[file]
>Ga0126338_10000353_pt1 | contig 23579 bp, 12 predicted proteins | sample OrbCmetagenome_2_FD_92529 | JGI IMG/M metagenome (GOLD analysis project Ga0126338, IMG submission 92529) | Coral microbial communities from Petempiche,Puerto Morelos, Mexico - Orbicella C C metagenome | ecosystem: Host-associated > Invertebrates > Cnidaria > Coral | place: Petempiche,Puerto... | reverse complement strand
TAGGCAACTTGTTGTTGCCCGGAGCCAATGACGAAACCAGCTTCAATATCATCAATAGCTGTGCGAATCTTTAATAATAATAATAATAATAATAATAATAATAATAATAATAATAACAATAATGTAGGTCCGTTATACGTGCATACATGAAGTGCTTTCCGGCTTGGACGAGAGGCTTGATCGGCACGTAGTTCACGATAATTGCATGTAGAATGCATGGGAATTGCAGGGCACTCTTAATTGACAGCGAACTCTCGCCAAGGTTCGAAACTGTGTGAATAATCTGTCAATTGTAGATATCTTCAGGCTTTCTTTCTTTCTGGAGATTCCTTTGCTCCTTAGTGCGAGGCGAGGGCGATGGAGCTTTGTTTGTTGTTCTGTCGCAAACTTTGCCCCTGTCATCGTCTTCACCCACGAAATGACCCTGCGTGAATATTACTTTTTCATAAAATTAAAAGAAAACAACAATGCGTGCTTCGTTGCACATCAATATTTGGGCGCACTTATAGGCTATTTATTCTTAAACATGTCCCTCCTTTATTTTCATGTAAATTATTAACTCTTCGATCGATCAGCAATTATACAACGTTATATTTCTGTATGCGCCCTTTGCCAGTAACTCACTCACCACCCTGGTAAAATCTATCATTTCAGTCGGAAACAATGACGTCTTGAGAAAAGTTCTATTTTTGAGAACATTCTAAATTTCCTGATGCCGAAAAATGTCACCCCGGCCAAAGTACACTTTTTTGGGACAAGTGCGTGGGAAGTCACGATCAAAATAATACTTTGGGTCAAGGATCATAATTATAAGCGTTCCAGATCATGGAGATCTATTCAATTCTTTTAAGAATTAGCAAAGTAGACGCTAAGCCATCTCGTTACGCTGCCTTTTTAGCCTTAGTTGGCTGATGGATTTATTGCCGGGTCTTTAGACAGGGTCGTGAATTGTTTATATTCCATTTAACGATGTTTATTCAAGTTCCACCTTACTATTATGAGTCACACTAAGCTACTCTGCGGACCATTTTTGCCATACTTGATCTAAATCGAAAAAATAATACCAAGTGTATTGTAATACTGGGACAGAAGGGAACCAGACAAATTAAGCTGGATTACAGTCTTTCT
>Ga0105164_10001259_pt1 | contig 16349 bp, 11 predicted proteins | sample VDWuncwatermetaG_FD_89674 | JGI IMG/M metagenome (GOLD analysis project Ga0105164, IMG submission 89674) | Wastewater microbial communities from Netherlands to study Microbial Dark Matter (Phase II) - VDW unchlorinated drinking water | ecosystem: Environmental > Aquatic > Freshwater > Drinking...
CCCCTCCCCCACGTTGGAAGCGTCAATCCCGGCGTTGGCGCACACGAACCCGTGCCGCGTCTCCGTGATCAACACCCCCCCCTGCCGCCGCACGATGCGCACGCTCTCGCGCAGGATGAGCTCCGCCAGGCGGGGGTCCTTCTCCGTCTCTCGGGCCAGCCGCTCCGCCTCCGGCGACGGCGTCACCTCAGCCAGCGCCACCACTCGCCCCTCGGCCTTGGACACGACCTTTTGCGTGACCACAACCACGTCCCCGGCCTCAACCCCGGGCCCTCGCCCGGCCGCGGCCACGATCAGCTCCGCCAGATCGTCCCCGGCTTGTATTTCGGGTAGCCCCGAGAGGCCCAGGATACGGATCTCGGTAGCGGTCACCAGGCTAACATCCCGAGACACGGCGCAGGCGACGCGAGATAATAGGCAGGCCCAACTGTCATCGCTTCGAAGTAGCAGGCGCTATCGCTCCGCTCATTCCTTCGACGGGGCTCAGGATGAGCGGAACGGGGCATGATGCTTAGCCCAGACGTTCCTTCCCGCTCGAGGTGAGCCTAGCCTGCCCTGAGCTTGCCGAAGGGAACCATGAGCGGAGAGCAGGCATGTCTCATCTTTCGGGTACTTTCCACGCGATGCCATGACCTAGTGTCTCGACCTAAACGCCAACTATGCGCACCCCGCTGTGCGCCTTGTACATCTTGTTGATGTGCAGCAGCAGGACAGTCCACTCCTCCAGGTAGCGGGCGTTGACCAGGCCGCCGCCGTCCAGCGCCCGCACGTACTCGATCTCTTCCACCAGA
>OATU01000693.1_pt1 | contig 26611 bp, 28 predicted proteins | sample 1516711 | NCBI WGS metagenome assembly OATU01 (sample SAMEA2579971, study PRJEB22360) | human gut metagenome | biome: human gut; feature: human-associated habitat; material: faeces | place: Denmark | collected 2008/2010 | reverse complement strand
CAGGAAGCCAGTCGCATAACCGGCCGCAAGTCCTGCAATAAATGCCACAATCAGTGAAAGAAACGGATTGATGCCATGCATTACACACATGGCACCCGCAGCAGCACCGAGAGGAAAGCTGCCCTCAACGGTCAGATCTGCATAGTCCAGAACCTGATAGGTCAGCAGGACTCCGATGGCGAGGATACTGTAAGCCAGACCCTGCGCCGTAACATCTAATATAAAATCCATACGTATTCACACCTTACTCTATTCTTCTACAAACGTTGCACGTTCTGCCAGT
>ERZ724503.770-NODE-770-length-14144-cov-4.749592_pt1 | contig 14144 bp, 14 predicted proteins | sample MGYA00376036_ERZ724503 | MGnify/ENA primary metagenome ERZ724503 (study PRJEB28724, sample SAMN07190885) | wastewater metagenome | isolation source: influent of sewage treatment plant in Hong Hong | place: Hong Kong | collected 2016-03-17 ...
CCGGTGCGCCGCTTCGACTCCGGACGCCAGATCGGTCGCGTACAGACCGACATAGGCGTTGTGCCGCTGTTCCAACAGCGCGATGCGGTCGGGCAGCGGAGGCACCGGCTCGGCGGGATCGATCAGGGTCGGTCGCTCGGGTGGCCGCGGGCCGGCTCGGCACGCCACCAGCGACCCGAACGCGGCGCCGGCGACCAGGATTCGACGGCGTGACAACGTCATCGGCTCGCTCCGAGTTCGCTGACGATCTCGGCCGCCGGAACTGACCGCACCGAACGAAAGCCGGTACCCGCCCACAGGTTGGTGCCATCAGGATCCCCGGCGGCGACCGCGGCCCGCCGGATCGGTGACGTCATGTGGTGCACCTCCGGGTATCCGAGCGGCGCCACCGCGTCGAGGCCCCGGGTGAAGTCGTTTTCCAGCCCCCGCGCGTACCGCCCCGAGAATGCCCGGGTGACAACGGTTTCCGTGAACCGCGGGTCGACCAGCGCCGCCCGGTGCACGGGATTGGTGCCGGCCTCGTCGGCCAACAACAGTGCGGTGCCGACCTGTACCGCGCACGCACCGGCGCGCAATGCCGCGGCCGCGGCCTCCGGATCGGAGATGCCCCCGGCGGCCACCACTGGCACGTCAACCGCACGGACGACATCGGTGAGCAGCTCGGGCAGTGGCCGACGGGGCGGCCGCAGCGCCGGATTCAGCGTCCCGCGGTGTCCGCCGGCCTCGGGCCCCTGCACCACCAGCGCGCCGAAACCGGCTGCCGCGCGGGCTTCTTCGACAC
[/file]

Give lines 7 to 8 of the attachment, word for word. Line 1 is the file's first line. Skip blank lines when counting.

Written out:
>ERZ724503.770-NODE-770-length-14144-cov-4.749592_pt1 | contig 14144 bp, 14 predicted proteins | sample MGYA00376036_ERZ724503 | MGnify/ENA primary metagenome ERZ724503 (study PRJEB28724, sample SAMN07190885) | wastewater metagenome | isolation source: influent of sewage treatment plant in Hong Hong | place: Hong Kong | collected 2016-03-17 ...
CCGGTGCGCCGCTTCGACTCCGGACGCCAGATCGGTCGCGTACAGACCGACATAGGCGTTGTGCCGCTGTTCCAACAGCGCGATGCGGTCGGGCAGCGGAGGCACCGGCTCGGCGGGATCGATCAGGGTCGGTCGCTCGGGTGGCCGCGGGCCGGCTCGGCACGCCACCAGCGACCCGAACGCGGCGCCGGCGACCAGGATTCGACGGCGTGACAACGTCATCGGCTCGCTCCGAGTTCGCTGACGATCTCGGCCGCCGGAACTGACCGCACCGAACGAAAGCCGGTACCCGCCCACAGGTTGGTGCCATCAGGATCCCCGGCGGCGACCGCGGCCCGCCGGATCGGTGACGTCATGTGGTGCACCTCCGGGTATCCGAGCGGCGCCACCGCGTCGAGGCCCCGGGTGAAGTCGTTTTCCAGCCCCCGCGCGTACCGCCCCGAGAATGCCCGGGTGACAACGGTTTCCGTGAACCGCGGGTCGACCAGCGCCGCCCGGTGCACGGGATTGGTGCCGGCCTCGTCGGCCAACAACAGTGCGGTGCCGACCTGTACCGCGCACGCACCGGCGCGCAATGCCGCGGCCGCGGCCTCCGGATCGGAGATGCCCCCGGCGGCCACCACTGGCACGTCAACCGCACGGACGACATCGGTGAGCAGCTCGGGCAGTGGCCGACGGGGCGGCCGCAGCGCCGGATTCAGCGTCCCGCGGTGTCCGCCGGCCTCGGGCCCCTGCACCACCAGCGCGCCGAAACCGGCTGCCGCGCGGGCTTCTTCGACAC